A city thats been bombed and rebuilt and then rebuilt again, Munich still holds both old charms and new. The purpose of our visit was to enjoy the first weekend of Frühlingsfest aka ‘Springfest’, the little sister of Oktoberfest. Springfest colors Munich in pastels for the weekend following Easter. While still considerably smaller than its autumnal sister, Springfest is the largest springtime festival in Europe. Visitors travel from all across the continent to dress up and drink up.
Before I even talk about Munich, I want to talk about how we got there. When german train line DB picked us up in Bologna, my roommate and I had one reaction simultaneously, “This looks like the Hogwarts Express”. While lacking the antique exterior, the interior was set up in individual rooms containing six seats each. The seats faced each other, and could be fully reclined to make a bed between them. We boarded and stole a room to ourselves, drew the privacy curtains and got some sleep to prepare of the weekend. Sometimes 8 hour train rides aren’t so bad.
After arriving, we checked into our hostel (which was mere steps from the train station) and prepared to explore the city. Downtown Munich was bustling with the life of a Friday morning, full of farmers markets and chatty tourists. We stopped by a shop that sold dirndls, a traditional german outfit that nearly everyone wore to attend the festival. Now, I’m someone who regularly attends the Renaissance Festival, so getting dressed up for events like this is something I fully embrace. Unfortunately I went in with the mentality of not buying one, as I’m quite short on funds at this point in the semester. I came out with a dirndl nonetheless, convincing myself I could reuse it as a ‘Belle’ Halloween costume in my future.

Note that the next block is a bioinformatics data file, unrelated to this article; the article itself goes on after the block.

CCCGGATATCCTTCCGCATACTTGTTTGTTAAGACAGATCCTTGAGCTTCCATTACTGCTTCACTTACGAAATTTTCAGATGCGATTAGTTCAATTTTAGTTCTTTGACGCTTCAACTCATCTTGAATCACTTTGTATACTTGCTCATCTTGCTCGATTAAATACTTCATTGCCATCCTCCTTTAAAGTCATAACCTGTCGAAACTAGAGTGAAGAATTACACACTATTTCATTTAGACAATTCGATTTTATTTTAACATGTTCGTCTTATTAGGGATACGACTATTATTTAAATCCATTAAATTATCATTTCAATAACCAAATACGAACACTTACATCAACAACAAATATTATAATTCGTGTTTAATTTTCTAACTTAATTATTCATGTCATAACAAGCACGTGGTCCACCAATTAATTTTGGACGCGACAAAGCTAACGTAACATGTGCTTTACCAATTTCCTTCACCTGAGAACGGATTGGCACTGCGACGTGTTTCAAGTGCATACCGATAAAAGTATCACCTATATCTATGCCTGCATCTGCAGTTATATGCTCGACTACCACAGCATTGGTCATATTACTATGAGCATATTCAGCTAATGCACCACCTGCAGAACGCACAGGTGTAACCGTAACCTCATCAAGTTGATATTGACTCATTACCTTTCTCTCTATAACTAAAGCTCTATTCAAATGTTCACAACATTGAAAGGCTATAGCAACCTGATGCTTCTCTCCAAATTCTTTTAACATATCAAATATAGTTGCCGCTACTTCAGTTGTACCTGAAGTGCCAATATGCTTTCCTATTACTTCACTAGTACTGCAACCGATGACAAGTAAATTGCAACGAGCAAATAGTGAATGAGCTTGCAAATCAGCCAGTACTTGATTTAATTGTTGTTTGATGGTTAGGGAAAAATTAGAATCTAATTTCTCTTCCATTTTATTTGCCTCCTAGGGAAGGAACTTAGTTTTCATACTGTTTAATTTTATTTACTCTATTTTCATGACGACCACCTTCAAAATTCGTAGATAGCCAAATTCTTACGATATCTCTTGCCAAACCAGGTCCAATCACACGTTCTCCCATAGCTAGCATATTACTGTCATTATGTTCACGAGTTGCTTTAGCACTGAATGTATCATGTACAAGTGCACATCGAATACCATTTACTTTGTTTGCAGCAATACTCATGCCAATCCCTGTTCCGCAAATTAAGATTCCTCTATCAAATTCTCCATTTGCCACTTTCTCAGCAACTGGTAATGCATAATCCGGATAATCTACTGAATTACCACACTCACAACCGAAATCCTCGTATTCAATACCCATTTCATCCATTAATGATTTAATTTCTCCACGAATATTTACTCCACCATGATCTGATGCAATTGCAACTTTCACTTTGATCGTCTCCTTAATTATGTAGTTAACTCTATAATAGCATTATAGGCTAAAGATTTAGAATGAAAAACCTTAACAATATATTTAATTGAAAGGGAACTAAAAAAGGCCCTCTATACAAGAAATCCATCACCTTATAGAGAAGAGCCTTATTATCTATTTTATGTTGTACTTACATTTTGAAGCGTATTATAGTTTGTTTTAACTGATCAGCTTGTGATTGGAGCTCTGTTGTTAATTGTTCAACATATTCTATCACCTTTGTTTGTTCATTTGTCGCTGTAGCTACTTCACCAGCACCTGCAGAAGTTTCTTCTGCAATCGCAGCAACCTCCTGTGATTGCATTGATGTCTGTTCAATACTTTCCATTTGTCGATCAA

The lady working the floor of the shop was fueled with such a fire to serve her customers it was almost overwhelming. When I went in with my roommate (who fully intended to purchase a dirndl) and said I wasn’t looking, this woman said “No no, I’ve already sized you with my eyes, come try these one”. She lead me to a rack and then proceeded to shove me into a dressing room. Soon I was being laced up and tucked in to an elaborate german ensemble. As soon as I saw my reflection in the mirror, I knew I was a goner, the thing was too darn precious to pass up.
The majority of the weekend was spent on the festival grounds. It appeared as just an average fair, with carnival games and rides all around. The major difference was beer. Beer completely encompassed you; beer merchandise, beer themed activities, and even beer flavored gummie bears. Outdoor beer gardens and stands seems to be crammed between every other shop, all vying for your attention at once.
The true spotlight was on the beer halls. Two monstrous halls filled to the brim with over 2000 people in each. The vast majority of the hall was filled with college aged students, all dawning dirndls and lederhosen, while families sat in the reserved wings and laughed. A band at the front of the hall blasted Bavarian music to keep spirits high while also doing covers of well known American classics to please to crowd. The workers run beer to your table with 4 steins in each hand, slamming them down passionately in front of you. Beer sloshes, people dance on the tables, and pretzels are larger than your head. Truth be told, the Germans know how to have a great time. There was often a chant lead by the band to encourage singing and drinking by the crowd. I couldn’t understand the words, but attempted to sing along anyway, which I think we pretty much the theme of the whole trip in itself.